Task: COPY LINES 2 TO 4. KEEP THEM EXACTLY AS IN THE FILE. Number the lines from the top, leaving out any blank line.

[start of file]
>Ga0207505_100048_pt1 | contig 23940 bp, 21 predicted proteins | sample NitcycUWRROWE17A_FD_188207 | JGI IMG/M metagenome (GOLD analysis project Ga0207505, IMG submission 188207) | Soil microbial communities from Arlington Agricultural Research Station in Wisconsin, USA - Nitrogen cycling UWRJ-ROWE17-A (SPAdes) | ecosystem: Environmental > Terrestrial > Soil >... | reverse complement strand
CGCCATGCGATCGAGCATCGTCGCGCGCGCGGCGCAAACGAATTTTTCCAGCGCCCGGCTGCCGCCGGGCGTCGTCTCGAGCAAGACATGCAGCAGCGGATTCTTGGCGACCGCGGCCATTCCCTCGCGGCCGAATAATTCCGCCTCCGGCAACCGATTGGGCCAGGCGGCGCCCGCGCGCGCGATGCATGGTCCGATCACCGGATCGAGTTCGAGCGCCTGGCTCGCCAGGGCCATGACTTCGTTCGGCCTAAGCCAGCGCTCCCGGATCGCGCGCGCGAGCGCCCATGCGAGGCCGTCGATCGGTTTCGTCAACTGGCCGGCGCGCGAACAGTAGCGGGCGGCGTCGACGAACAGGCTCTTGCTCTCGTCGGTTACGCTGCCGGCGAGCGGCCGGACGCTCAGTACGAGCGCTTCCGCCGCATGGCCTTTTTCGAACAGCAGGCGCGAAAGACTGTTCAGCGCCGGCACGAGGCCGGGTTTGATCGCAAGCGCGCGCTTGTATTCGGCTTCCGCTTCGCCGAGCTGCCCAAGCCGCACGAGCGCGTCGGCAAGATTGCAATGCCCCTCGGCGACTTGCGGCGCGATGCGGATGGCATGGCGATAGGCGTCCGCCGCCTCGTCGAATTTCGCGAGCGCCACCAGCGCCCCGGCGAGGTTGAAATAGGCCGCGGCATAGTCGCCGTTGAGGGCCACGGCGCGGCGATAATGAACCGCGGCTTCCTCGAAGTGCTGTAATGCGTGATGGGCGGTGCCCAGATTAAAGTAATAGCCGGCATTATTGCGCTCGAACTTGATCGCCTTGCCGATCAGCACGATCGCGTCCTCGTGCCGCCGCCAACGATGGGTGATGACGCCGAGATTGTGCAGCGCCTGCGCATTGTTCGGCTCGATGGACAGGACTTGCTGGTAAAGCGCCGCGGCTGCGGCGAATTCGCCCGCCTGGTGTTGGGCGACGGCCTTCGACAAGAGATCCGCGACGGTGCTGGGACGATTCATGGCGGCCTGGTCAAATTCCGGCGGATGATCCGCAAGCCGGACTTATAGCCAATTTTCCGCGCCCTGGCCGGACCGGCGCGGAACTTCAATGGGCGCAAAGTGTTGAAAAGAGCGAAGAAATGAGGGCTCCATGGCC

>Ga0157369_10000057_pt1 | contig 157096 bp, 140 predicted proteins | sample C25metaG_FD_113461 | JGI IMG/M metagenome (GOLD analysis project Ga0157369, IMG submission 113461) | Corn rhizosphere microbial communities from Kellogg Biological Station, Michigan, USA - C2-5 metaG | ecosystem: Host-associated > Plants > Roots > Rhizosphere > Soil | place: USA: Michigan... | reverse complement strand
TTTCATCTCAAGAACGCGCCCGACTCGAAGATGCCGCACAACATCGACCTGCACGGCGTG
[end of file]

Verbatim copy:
CGCCATGCGATCGAGCATCGTCGCGCGCGCGGCGCAAACGAATTTTTCCAGCGCCCGGCTGCCGCCGGGCGTCGTCTCGAGCAAGACATGCAGCAGCGGATTCTTGGCGACCGCGGCCATTCCCTCGCGGCCGAATAATTCCGCCTCCGGCAACCGATTGGGCCAGGCGGCGCCCGCGCGCGCGATGCATGGTCCGATCACCGGATCGAGTTCGAGCGCCTGGCTCGCCAGGGCCATGACTTCGTTCGGCCTAAGCCAGCGCTCCCGGATCGCGCGCGCGAGCGCCCATGCGAGGCCGTCGATCGGTTTCGTCAACTGGCCGGCGCGCGAACAGTAGCGGGCGGCGTCGACGAACAGGCTCTTGCTCTCGTCGGTTACGCTGCCGGCGAGCGGCCGGACGCTCAGTACGAGCGCTTCCGCCGCATGGCCTTTTTCGAACAGCAGGCGCGAAAGACTGTTCAGCGCCGGCACGAGGCCGGGTTTGATCGCAAGCGCGCGCTTGTATTCGGCTTCCGCTTCGCCGAGCTGCCCAAGCCGCACGAGCGCGTCGGCAAGATTGCAATGCCCCTCGGCGACTTGCGGCGCGATGCGGATGGCATGGCGATAGGCGTCCGCCGCCTCGTCGAATTTCGCGAGCGCCACCAGCGCCCCGGCGAGGTTGAAATAGGCCGCGGCATAGTCGCCGTTGAGGGCCACGGCGCGGCGATAATGAACCGCGGCTTCCTCGAAGTGCTGTAATGCGTGATGGGCGGTGCCCAGATTAAAGTAATAGCCGGCATTATTGCGCTCGAACTTGATCGCCTTGCCGATCAGCACGATCGCGTCCTCGTGCCGCCGCCAACGATGGGTGATGACGCCGAGATTGTGCAGCGCCTGCGCATTGTTCGGCTCGATGGACAGGACTTGCTGGTAAAGCGCCGCGGCTGCGGCGAATTCGCCCGCCTGGTGTTGGGCGACGGCCTTCGACAAGAGATCCGCGACGGTGCTGGGACGATTCATGGCGGCCTGGTCAAATTCCGGCGGATGATCCGCAAGCCGGACTTATAGCCAATTTTCCGCGCCCTGGCCGGACCGGCGCGGAACTTCAATGGGCGCAAAGTGTTGAAAAGAGCGAAGAAATGAGGGCTCCATGGCC

>Ga0157369_10000057_pt1 | contig 157096 bp, 140 predicted proteins | sample C25metaG_FD_113461 | JGI IMG/M metagenome (GOLD analysis project Ga0157369, IMG submission 113461) | Corn rhizosphere microbial communities from Kellogg Biological Station, Michigan, USA - C2-5 metaG | ecosystem: Host-associated > Plants > Roots > Rhizosphere > Soil | place: USA: Michigan... | reverse complement strand
TTTCATCTCAAGAACGCGCCCGACTCGAAGATGCCGCACAACATCGACCTGCACGGCGTG